How Did Medicare Part D Affect Racial and Ethnic Disparities in Drug Coverage?

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Abstract

Objective:

To examine the effect of Medicare Part D on racial/ethnic disparities in having any drug coverage and in sources of payment for drug expenditure.

Methods:

We used nationally representative data on whites, African-Americans, and Hispanics aged 55 and older from the 2002–2009 Medical Expenditure Panel Survey to analyze disparities in having any drug coverage and in sources of coverage for individuals aged 65 and older as compared with those for adults aged 55–63 without Medicare.

Results:

There was no disparity in the probability of drug coverage for African-American or Hispanic compared to white Medicare beneficiaries, before or after 2006. There were, however, differences in the sources of coverage. African-Americans and Hispanics over the age of 65 had lower rates of private coverage than whites. This disparity in private coverage was completely offset by minorities’ higher rates of drug coverage through Medicaid before 2006 and through Part D since 2006. In contrast, among individuals aged 55–63, there are large and persistent disparities in the probability of having drug coverage throughout the period.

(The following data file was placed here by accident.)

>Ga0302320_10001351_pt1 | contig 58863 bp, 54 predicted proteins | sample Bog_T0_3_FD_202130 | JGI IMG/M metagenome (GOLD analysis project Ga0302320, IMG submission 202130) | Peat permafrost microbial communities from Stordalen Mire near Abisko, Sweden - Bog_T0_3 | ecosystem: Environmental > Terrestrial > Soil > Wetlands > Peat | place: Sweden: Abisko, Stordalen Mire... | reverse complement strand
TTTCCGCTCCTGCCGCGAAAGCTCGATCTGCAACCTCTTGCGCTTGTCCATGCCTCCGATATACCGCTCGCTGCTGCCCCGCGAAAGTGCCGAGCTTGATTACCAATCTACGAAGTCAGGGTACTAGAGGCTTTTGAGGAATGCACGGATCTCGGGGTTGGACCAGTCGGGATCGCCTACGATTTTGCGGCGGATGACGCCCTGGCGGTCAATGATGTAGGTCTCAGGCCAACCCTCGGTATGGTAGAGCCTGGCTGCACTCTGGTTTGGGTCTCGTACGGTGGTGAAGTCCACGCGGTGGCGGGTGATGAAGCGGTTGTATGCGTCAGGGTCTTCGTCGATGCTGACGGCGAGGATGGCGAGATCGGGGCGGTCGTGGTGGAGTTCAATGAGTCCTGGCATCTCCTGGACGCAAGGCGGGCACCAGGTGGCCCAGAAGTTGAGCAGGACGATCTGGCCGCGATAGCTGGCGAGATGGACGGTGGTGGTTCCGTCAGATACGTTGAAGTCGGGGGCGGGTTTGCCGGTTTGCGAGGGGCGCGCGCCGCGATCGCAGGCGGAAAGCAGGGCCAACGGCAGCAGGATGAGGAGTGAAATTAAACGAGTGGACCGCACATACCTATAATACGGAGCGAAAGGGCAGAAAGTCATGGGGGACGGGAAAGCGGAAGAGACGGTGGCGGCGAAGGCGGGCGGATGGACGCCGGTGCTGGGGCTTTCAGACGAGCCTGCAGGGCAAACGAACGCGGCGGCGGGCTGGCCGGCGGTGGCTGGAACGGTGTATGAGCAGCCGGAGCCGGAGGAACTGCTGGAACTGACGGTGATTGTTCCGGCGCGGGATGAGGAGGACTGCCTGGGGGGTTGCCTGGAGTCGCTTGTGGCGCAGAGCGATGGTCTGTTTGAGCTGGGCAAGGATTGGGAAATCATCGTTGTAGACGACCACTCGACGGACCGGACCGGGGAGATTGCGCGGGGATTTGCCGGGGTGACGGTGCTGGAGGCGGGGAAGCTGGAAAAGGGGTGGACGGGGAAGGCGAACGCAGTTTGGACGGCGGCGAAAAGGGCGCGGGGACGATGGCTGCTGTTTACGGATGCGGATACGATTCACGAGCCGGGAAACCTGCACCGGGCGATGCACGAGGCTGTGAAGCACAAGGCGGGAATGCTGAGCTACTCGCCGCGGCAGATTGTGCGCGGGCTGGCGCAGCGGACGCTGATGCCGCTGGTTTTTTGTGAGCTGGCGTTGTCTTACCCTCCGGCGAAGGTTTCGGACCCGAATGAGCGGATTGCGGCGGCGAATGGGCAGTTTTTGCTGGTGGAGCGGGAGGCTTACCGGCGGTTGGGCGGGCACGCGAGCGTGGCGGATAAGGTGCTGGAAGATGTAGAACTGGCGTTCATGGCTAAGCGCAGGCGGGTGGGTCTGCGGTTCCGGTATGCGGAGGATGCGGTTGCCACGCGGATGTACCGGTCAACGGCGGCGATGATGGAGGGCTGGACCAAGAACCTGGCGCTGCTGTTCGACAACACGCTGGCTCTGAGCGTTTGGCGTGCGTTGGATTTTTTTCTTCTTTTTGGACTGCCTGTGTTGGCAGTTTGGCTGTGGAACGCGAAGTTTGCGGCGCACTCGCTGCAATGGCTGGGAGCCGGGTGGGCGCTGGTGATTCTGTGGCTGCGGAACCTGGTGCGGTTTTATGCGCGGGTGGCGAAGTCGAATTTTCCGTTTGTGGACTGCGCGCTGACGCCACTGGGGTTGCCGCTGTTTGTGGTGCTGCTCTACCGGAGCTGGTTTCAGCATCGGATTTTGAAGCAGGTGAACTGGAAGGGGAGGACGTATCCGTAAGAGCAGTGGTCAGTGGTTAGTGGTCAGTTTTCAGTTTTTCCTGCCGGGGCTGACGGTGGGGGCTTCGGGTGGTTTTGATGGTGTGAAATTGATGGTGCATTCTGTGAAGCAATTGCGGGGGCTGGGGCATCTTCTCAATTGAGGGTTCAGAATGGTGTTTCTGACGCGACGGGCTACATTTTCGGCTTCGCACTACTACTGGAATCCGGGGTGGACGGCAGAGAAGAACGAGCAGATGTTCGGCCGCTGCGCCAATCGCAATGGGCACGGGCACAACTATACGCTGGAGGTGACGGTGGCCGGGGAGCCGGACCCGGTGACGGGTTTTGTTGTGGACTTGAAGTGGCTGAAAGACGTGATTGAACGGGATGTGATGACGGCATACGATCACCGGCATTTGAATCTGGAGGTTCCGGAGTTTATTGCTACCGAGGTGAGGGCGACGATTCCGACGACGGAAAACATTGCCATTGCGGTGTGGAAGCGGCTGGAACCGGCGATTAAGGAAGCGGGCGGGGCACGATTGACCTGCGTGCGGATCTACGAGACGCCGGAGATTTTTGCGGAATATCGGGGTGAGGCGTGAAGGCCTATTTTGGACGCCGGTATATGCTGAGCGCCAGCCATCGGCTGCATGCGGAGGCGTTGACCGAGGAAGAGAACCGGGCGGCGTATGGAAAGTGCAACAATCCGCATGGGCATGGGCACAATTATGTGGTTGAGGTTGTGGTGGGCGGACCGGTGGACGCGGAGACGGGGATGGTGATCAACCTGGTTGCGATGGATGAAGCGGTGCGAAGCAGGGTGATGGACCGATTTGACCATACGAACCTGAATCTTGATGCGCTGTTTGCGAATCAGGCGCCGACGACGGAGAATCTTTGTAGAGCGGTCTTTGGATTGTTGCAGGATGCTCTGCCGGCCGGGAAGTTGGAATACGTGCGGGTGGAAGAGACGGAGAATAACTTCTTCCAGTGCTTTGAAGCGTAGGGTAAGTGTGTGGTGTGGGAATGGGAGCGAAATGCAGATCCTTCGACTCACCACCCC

Discussion:

Pronounced racial/ethnic disparities in drug coverage in the years just before Medicare eligibility are eliminated by access to public coverage at age 65. This was true even before the introduction of Part D.

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